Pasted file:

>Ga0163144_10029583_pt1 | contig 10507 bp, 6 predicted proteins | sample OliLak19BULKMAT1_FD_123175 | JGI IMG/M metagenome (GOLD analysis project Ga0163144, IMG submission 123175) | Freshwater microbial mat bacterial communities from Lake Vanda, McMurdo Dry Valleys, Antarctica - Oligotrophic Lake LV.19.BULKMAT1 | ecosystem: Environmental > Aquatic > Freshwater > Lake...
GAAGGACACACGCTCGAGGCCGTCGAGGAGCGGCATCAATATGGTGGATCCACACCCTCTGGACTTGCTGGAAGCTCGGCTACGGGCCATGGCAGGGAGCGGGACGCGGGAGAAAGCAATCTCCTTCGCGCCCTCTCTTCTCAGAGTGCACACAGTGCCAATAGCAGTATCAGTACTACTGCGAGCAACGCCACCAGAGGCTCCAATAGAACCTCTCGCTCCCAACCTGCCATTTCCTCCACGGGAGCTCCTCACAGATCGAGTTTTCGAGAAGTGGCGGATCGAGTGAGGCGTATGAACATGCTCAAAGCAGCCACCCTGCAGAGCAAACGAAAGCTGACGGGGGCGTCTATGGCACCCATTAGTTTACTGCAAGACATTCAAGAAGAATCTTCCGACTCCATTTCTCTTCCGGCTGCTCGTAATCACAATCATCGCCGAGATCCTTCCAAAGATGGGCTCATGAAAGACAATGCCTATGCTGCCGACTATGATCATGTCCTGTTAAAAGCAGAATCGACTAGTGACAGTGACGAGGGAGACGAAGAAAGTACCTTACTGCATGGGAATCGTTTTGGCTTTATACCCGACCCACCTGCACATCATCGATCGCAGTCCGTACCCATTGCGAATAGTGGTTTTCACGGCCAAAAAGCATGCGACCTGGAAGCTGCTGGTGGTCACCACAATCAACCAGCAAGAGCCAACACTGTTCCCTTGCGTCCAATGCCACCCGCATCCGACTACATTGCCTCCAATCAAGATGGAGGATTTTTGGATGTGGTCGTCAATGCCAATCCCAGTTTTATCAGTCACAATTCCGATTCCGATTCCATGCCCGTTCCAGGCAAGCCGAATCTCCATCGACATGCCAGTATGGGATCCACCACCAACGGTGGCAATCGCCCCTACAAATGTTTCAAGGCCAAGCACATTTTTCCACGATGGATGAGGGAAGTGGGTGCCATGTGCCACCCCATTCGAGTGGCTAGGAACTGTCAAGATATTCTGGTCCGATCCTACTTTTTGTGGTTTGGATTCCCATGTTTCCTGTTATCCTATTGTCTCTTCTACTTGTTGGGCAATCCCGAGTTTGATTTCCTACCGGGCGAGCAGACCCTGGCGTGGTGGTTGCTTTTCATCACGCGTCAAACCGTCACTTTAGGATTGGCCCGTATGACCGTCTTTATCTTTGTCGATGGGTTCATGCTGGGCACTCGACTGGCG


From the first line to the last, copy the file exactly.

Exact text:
>Ga0163144_10029583_pt1 | contig 10507 bp, 6 predicted proteins | sample OliLak19BULKMAT1_FD_123175 | JGI IMG/M metagenome (GOLD analysis project Ga0163144, IMG submission 123175) | Freshwater microbial mat bacterial communities from Lake Vanda, McMurdo Dry Valleys, Antarctica - Oligotrophic Lake LV.19.BULKMAT1 | ecosystem: Environmental > Aquatic > Freshwater > Lake...
GAAGGACACACGCTCGAGGCCGTCGAGGAGCGGCATCAATATGGTGGATCCACACCCTCTGGACTTGCTGGAAGCTCGGCTACGGGCCATGGCAGGGAGCGGGACGCGGGAGAAAGCAATCTCCTTCGCGCCCTCTCTTCTCAGAGTGCACACAGTGCCAATAGCAGTATCAGTACTACTGCGAGCAACGCCACCAGAGGCTCCAATAGAACCTCTCGCTCCCAACCTGCCATTTCCTCCACGGGAGCTCCTCACAGATCGAGTTTTCGAGAAGTGGCGGATCGAGTGAGGCGTATGAACATGCTCAAAGCAGCCACCCTGCAGAGCAAACGAAAGCTGACGGGGGCGTCTATGGCACCCATTAGTTTACTGCAAGACATTCAAGAAGAATCTTCCGACTCCATTTCTCTTCCGGCTGCTCGTAATCACAATCATCGCCGAGATCCTTCCAAAGATGGGCTCATGAAAGACAATGCCTATGCTGCCGACTATGATCATGTCCTGTTAAAAGCAGAATCGACTAGTGACAGTGACGAGGGAGACGAAGAAAGTACCTTACTGCATGGGAATCGTTTTGGCTTTATACCCGACCCACCTGCACATCATCGATCGCAGTCCGTACCCATTGCGAATAGTGGTTTTCACGGCCAAAAAGCATGCGACCTGGAAGCTGCTGGTGGTCACCACAATCAACCAGCAAGAGCCAACACTGTTCCCTTGCGTCCAATGCCACCCGCATCCGACTACATTGCCTCCAATCAAGATGGAGGATTTTTGGATGTGGTCGTCAATGCCAATCCCAGTTTTATCAGTCACAATTCCGATTCCGATTCCATGCCCGTTCCAGGCAAGCCGAATCTCCATCGACATGCCAGTATGGGATCCACCACCAACGGTGGCAATCGCCCCTACAAATGTTTCAAGGCCAAGCACATTTTTCCACGATGGATGAGGGAAGTGGGTGCCATGTGCCACCCCATTCGAGTGGCTAGGAACTGTCAAGATATTCTGGTCCGATCCTACTTTTTGTGGTTTGGATTCCCATGTTTCCTGTTATCCTATTGTCTCTTCTACTTGTTGGGCAATCCCGAGTTTGATTTCCTACCGGGCGAGCAGACCCTGGCGTGGTGGTTGCTTTTCATCACGCGTCAAACCGTCACTTTAGGATTGGCCCGTATGACCGTCTTTATCTTTGTCGATGGGTTCATGCTGGGCACTCGACTGGCG